Christmas Cooking For Dummies
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Mouth-watering prime rib is for special occasions, so why not serve it for Christmas dinner? You might think that a big hunk of mouthwatering roast beef is reserved for ordering in a restaurant. Not so! Prime rib is very easy to make and oh so impressive, not to mention incredibly tasty.

Roast Prime Rib

This is the roast beef of your dreams; juicy, rare pieces in the middle and well-done pieces on the ends to give everyone what they want.

If you don’t buy meat from the butcher very often, just ask for a standing rib roast. The butcher will know what you mean. Have the butcher remove the thick cap of fat and meat from the top and trim the external fat to about 1/2 inch.

Tools: Large roasting pan, instant-read or digital/probe thermometer

Preparation time: 5 minutes

Cooking time: 2 1/2 hours (plus 2 hours resting at room temperature)

Yield: 10 to 12 servings

12-pound standing rib roast

6 garlic cloves, minced

2 tablespoons kosher salt

1 tablespoon coarsely ground pepper

  1. Pat the roast beef dry with paper towels. Combine the garlic, salt, and pepper in a small bowl to make a paste. Rub evenly all over the meat and place the meat in a shallow roasting pan, bone side down, fat side up. Let the meat come to room temperature, about 2 hours.

  2. Preheat the oven to 450 degrees. Roast for 15 minutes, and then turn the oven down to 350 degrees, without opening the door. Begin checking temperature after 60 minutes.

    The meat will roast for approximately 12 to 13 minutes per pound for rare meat. For perfectly juicy, rare roast beef, remove the meat from oven at 110 degrees. For medium rare, roast to an internal temperature of 115 to 117 degrees. A thermometer inserted deep into the flesh, but not touching bone, will give you a proper reading.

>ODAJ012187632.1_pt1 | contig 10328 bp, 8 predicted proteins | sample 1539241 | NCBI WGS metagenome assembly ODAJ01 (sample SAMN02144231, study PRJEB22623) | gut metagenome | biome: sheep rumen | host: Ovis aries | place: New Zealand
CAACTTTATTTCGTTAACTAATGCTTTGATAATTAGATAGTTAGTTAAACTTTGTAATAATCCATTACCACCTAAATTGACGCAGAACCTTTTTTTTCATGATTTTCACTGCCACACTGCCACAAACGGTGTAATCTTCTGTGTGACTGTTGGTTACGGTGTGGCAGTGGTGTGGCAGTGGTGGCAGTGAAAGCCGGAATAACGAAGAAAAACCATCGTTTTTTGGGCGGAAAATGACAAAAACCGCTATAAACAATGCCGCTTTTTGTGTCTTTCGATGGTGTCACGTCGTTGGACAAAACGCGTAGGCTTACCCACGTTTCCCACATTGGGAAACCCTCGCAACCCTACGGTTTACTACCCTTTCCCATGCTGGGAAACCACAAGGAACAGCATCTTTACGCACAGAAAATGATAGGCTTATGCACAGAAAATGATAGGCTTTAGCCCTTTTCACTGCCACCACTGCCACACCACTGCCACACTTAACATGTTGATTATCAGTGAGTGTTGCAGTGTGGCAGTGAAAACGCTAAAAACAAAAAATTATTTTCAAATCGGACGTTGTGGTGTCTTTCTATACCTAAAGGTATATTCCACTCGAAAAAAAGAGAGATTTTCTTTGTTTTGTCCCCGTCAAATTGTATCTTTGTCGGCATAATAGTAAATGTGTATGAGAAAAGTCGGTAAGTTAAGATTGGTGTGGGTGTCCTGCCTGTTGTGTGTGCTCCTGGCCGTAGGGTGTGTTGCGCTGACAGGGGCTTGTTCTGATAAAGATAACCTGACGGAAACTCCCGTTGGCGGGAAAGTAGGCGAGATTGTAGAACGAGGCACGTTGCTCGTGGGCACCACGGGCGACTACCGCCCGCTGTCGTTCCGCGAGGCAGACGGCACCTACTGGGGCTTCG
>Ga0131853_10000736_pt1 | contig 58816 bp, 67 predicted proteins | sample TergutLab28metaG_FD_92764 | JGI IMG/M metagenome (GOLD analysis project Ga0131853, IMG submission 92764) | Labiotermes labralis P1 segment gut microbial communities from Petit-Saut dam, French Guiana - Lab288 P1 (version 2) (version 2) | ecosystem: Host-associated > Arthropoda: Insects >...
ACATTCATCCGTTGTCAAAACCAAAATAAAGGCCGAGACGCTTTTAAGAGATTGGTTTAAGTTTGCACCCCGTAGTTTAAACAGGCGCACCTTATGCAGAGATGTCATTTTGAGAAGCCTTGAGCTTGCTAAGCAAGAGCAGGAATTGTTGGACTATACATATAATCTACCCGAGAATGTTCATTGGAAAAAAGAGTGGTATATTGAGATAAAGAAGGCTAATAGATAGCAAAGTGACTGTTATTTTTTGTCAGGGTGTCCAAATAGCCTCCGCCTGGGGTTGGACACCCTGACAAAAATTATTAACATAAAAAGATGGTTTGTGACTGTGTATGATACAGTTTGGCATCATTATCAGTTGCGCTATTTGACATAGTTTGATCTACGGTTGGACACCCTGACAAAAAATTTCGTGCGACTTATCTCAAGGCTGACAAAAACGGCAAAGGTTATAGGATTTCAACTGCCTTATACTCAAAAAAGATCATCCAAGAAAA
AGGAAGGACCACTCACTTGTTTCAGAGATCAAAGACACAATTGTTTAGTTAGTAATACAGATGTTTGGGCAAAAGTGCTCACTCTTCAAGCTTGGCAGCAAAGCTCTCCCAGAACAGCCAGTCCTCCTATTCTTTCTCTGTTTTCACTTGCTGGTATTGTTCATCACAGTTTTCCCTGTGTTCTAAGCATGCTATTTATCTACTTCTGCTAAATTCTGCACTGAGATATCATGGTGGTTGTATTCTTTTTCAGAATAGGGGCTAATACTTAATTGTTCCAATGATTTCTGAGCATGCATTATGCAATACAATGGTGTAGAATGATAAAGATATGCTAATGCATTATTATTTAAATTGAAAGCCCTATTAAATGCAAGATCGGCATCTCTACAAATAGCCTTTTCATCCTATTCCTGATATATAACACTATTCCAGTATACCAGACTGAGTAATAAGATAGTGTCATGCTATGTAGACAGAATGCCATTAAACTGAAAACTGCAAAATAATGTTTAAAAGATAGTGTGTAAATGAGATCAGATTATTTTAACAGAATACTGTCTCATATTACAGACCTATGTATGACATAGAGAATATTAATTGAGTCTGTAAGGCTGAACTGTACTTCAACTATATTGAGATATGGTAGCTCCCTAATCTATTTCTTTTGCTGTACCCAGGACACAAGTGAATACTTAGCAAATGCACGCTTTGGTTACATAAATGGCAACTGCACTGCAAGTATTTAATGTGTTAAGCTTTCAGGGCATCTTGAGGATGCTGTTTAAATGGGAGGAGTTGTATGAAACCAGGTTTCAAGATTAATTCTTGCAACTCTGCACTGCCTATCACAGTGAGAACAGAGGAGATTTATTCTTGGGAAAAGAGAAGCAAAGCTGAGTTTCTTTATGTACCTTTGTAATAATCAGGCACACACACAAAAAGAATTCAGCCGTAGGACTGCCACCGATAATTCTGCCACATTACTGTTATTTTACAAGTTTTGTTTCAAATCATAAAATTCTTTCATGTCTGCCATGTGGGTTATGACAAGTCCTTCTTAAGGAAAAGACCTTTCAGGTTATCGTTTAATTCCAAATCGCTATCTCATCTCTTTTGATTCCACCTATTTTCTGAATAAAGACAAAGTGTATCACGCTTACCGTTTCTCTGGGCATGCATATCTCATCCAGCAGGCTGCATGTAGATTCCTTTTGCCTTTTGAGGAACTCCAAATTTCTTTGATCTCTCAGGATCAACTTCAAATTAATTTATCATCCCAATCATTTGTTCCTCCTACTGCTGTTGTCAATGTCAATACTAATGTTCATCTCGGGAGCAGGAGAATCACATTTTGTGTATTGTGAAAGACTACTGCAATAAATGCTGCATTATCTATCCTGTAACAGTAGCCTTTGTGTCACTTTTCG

3. When the meat reaches the desired temperature, remove it from the oven and cover loosely with foil. Let it sit at least 20 minutes, but not longer than 30 minutes.

    The meat will continue to cook (the internal temperature will rise 5 to 10 degrees) and the juices will redistribute, making the roast as juicy as can be. Do not skip this step.

    After the roast has rested, carve it by running a knife along the bones and down into the meat to release the bulk of the roast from the bone. Slice to serve and then cut down between the bones to serve them up to the die-hard carnivores.

Per serving: Calories 537 (From Fat 324); Fat 36g (Saturated 15g); Cholesterol 148mg; Sodium 696mg; Carbohydrate 1g (Dietary Fiber 0g); Protein 50g.

Let your rib roast rest before carving.
Let your rib roast rest before carving.

About This Article

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About the book author:

Dede Wilson, CCP, contributes to Bon Appétit and Pastry and Design magazine and to NBC's Todayshow. She is also the Food and Entertaining expert for

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